Friday, January 18, 2013

Rethinking My Pack - Sawyer Squeeze v Aquamira


I hiked 644 miles last year. I left my old, heavy MSR filter at home and used Aquamira to treat water. It weighed a lot less than my filter, and had no moving parts to fail. It adds a slight flavor to the water which I did not find disagreeable. A few times I was running low, and had a hard time finding it in town, but I never ran out and it never failed me. - On the other hand, it seemed a shame to bespoil pure mountain spring water with it, and treating nasty tasting, tannin-stained water out of slow-moving streams made me pine for a filter.

Later in the season, I started seeing these Sawyer Squeeze filters. Folks used different bags and bottles to feed them. They squeezed into water bottles, they placed them in-line with their pack's bladder system, and they set up gravity systems to work while they ate. With an advertised 3 oz field weight, I was pretty excited about them, and I vowed to look into them when I got home.

Sawyer Squeeze vs Aquamira after the break ...

I had concerns. The supplied squeeze bag had a reputation for bursting, forcing hikers to improvise on the trail. I saw a lot of rigs requiring judicial uses of duct tape ... Fortunately, the threads are pretty standard, and I saw other bladders and even a big Mountain Dew bottle employed as a squeezable source.

I had also read that Platypus Bottle threads didn't fit into the input side - leaving out my current inventory as possible backups to a failed squeeze bag.

Ron at Mountain Laurel Designs recently posted that the 2013 version includes a new, improved, "super tough" 1L water bladder. That addressed my biggest concern, and pushed the button.

In the box is the filter, a 1L squeeze bag and a 60CC syringe to backflush the filter. The box says "total field weight" is 3 ozs. I'm not sure how Sawyer defines that, but the filter and bag seems minimum, and the instructions admonish the owner to pack the syringe to avoid problems.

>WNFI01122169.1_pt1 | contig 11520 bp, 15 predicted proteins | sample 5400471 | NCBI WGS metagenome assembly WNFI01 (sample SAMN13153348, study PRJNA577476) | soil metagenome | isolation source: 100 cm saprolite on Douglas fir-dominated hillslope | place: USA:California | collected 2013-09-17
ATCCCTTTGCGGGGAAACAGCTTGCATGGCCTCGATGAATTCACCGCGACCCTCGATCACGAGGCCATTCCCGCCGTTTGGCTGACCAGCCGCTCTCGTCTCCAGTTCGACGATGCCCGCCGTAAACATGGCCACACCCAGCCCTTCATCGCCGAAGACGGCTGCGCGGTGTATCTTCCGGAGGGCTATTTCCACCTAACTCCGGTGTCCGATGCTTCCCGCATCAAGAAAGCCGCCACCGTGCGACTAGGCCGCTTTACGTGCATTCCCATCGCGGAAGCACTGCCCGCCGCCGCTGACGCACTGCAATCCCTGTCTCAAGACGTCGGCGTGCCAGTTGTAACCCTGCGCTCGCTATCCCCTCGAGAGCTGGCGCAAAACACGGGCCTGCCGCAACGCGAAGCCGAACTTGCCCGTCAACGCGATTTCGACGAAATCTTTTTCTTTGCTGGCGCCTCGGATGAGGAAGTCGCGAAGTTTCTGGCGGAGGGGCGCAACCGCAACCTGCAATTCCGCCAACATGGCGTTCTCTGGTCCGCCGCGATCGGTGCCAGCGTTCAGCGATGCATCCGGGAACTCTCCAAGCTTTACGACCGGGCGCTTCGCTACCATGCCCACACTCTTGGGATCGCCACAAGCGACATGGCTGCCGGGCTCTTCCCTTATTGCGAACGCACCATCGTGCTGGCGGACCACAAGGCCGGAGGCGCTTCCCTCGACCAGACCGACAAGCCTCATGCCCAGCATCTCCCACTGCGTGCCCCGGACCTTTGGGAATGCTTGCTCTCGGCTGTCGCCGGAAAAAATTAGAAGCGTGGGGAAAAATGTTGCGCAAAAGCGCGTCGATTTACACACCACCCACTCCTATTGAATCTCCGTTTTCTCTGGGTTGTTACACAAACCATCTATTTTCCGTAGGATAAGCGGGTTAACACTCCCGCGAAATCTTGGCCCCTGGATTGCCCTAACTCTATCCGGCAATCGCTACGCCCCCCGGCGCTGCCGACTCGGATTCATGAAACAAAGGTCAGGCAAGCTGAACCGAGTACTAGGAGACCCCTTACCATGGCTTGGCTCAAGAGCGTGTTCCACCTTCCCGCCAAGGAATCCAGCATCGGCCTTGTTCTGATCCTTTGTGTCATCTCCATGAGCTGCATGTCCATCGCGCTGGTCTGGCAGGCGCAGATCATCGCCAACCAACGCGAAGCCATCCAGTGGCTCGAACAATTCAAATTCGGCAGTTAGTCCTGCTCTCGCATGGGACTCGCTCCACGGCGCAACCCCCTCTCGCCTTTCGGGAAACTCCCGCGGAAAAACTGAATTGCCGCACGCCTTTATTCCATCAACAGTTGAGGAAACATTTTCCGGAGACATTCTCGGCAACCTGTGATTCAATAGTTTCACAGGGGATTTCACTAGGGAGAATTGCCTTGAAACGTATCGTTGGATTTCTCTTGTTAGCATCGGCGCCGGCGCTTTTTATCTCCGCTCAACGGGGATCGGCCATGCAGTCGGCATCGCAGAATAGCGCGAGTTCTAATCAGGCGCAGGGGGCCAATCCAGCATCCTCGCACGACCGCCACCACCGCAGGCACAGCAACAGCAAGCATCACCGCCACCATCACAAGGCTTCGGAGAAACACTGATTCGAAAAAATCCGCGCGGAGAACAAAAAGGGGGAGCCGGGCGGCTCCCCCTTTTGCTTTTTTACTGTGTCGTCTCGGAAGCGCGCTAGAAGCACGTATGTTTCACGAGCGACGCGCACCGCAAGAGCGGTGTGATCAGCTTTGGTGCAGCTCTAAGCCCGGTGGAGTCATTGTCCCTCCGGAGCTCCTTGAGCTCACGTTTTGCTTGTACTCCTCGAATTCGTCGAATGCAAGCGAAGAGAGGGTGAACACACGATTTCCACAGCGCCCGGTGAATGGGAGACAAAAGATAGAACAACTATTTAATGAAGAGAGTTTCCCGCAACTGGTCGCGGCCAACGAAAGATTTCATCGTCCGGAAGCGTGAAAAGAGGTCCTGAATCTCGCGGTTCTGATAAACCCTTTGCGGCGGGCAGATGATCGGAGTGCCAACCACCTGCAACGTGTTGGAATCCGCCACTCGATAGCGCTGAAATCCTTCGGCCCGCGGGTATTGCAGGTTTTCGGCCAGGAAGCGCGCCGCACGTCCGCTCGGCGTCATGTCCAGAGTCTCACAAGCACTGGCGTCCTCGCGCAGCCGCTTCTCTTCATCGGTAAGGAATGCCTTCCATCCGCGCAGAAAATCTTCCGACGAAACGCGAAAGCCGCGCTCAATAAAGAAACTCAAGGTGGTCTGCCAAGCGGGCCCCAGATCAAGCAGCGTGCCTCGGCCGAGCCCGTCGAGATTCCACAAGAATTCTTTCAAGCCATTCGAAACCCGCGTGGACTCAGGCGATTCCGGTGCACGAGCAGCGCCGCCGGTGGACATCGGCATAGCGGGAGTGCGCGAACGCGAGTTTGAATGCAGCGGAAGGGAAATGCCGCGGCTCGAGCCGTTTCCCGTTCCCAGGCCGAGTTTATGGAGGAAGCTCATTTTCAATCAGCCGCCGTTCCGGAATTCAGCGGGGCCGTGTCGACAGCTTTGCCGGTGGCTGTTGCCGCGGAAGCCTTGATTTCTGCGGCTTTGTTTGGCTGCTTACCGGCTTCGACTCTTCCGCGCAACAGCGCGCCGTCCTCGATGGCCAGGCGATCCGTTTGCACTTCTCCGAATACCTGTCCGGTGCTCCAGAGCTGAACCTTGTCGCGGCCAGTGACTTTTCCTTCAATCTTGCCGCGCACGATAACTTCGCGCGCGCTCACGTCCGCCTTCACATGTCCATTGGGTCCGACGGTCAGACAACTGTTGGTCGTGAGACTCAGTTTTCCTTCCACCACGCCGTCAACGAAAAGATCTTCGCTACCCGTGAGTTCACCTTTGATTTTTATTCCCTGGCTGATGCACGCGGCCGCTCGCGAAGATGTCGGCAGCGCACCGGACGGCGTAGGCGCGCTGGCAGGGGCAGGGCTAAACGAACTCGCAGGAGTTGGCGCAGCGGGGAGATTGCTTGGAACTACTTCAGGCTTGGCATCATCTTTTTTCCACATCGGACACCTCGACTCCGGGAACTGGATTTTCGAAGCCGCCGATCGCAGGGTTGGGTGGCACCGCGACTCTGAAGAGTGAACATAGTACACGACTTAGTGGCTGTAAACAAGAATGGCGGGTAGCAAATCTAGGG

I weighed the system on my scale and found it to be 4.75 ozs dry. But dry is not the norm when hiking. After backflushing the filter and letting it drain, the filter weighed 3.63 ozs alone, and the entire system weighed 5.75.

Ron at MLD told me "The filter dry by itself is 2.5 oz, that's the field weight. Short trips do not need the syringe. For any system, drops or tablets included, you need some type of water bottle, so that is not part of the filter's field weight." He may be suggesting that you can attach a bottle to the input side, and drink directly from the filter - A valid and lightweight configuration. However, except on the first day of a hike, no one is going to put this filter in their pack dry, and I'm planning a longer hike in which I need to provide for effective back flush.

(Update) In discussions here (thanks Hiking Dude), and on WhiteBlaze forums, it was noted that the Squeeze bag is significantly lighter than my Platys, and can certainly replace one when greater water hauling capacity is needed.

So I took a look at my total water purification system's field weight. After filtering, when I shake excess water out of the filter, it weighs 95g/3.35 ozs. The Sawyer Squeeze bag weighs 27g vs 35g for my platy, and I can leave one platy behind for an 8g saving. My whole Sawyer-based water filtration system (filter, squeeze bag, Platy & syringe) now weighs 190g/6.70oz.

My Aquamira water purification system includes the two bottles at 84g (full, w/o mixing cap), my premix bottle at 7g, and two platys at 35g ea, for 161g/5.68oz. Only 1.02 ounces less ...

If I put the 33g/1.16oz syringe in a bounce box, the total Sawyer system is cut down to 157g/5.54oz. for the win. I'm unlikely to hike 5-6 days without the ability to effectively back flush. Someone suggested creating an adapter to allow use of the squeeze bag for back-flushing. This might be worth looking into. (End update)

Next I tested the compatibility of my 1L Platypus "Bottles." They seemed to screw in fine, but on closer inspection, the threads don't match. In the photo at left, the blue bag is the Sawyer, and the white one is a Platy. Screwing a Platy into the filter could be bad for long term life of filter's threads. To provide for additional carrying capacity, and for the option of using one as a squeeze bag in the event of a failure of the original, I'll get a 900ml Evernew Water Carry bag. MLD carries them as of this writing, and offers them as an optional purchase when buying the filter.